Training theory of mind following right hemisphere damage: A pilot study

UNCG Author/Contributor (non-UNCG co-authors, if there are any, appear on document)
Kristine Lundgren, Associate Professor (Creator)
The University of North Carolina at Greensboro (UNCG )
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Abstract: Successful communicative interactions in large part rely on an ability to infer the mental states of conversational partners. Understanding other people’s mental states, such as thoughts, beliefs, and emotions, allows us to understand and predict their behaviors. Mental states are often described in terms of two components of a “Theory of Mind” (ToM): first-order beliefs, that is, what a person believes about the world, and the more complex second-order beliefs, that is, what one person believes about the mental state of another person. Theory of Mind (ToM) deficits have been reported in individuals subsequent to RHD as well as in other populations such as autism and patients with prefrontal lesion (Baron-Cohen et al., 1985, Happe et al., 1999 and Stone et al., 1998). Theoretical accounts consider ToM in relation to, for example, executive function or empathy, or as a relatively independent cognitive ability.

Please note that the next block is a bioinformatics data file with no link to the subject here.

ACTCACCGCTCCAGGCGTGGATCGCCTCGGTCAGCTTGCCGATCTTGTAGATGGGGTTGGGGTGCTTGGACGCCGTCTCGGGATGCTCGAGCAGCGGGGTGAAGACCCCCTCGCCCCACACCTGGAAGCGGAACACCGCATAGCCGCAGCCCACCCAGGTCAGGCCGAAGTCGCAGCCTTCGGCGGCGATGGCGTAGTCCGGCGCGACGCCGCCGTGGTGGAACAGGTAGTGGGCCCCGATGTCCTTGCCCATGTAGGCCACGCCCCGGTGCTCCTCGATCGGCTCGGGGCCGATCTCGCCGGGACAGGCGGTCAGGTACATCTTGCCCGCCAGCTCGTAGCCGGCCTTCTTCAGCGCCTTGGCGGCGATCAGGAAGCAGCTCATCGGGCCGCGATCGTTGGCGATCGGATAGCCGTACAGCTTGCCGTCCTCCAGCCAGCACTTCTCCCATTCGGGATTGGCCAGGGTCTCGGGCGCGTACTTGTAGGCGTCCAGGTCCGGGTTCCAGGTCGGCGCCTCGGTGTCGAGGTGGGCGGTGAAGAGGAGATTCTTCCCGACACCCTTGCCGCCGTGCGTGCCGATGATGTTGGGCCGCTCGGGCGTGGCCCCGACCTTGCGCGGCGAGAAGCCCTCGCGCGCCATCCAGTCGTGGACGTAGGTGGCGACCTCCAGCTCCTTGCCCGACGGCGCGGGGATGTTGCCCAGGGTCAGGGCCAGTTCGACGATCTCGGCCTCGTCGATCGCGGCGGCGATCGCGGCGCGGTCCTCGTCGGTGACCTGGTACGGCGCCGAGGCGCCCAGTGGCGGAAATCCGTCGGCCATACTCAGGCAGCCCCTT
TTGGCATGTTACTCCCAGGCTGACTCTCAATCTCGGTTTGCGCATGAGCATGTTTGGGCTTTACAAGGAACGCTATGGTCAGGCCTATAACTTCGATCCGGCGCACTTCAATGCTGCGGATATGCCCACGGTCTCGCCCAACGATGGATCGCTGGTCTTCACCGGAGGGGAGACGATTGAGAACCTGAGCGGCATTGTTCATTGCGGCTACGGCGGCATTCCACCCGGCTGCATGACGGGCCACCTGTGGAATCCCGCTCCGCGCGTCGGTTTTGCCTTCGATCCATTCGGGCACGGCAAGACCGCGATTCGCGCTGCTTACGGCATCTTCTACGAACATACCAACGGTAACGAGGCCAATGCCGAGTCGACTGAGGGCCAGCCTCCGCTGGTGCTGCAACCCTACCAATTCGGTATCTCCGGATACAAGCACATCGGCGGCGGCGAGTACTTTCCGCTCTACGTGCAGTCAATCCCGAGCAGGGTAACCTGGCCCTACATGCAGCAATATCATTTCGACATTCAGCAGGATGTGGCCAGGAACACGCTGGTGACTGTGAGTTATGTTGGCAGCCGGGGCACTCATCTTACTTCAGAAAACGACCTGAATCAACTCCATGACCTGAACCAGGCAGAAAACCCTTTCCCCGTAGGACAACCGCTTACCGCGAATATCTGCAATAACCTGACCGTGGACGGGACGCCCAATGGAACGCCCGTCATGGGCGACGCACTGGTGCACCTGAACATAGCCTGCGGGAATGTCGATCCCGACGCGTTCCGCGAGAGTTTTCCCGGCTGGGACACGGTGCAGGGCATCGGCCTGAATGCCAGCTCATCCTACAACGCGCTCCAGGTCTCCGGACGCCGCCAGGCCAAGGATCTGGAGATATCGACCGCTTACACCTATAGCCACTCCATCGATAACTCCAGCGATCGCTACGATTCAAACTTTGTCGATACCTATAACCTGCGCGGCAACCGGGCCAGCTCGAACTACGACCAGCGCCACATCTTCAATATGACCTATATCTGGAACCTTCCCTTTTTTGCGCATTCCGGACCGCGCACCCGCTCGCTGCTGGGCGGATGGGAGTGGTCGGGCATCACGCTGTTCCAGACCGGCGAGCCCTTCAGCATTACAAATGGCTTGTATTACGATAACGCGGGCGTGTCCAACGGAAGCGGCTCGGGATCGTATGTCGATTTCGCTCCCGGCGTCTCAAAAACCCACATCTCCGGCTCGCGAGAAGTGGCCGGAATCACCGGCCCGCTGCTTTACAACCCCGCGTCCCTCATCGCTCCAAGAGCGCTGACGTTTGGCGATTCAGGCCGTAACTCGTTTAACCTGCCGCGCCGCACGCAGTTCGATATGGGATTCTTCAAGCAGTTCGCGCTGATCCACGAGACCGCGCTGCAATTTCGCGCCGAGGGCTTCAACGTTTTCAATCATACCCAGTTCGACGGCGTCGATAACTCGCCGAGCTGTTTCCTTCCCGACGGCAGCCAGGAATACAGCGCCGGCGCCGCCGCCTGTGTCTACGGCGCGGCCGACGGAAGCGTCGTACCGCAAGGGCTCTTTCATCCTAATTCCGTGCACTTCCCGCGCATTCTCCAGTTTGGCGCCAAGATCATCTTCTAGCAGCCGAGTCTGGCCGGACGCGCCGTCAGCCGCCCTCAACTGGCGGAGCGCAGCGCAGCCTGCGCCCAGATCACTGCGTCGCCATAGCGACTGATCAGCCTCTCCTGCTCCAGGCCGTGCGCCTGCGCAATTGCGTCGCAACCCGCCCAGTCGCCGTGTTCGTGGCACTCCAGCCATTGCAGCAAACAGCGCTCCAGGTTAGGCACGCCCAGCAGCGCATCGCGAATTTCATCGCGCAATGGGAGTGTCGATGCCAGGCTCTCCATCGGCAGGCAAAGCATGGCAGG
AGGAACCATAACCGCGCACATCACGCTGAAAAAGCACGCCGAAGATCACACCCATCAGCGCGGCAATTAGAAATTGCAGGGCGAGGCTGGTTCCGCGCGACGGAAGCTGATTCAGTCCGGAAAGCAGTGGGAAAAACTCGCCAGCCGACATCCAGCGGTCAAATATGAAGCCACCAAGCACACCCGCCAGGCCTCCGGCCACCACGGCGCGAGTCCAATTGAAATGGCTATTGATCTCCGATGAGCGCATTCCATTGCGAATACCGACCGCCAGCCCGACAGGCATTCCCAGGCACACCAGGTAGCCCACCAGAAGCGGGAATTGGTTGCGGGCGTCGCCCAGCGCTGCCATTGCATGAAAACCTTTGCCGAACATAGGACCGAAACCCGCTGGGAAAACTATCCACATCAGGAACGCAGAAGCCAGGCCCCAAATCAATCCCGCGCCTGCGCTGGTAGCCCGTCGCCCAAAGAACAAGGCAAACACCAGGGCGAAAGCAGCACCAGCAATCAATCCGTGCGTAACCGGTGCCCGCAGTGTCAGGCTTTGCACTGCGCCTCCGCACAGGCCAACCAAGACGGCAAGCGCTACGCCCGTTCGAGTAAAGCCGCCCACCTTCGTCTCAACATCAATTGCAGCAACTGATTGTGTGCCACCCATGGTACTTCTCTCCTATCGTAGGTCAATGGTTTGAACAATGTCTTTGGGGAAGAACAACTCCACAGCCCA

Additional Information

Brain and Language, 103(1-2), 209-210
Language: English
Date: 2007
Cognitive ability, Mental state, Theory of Mind

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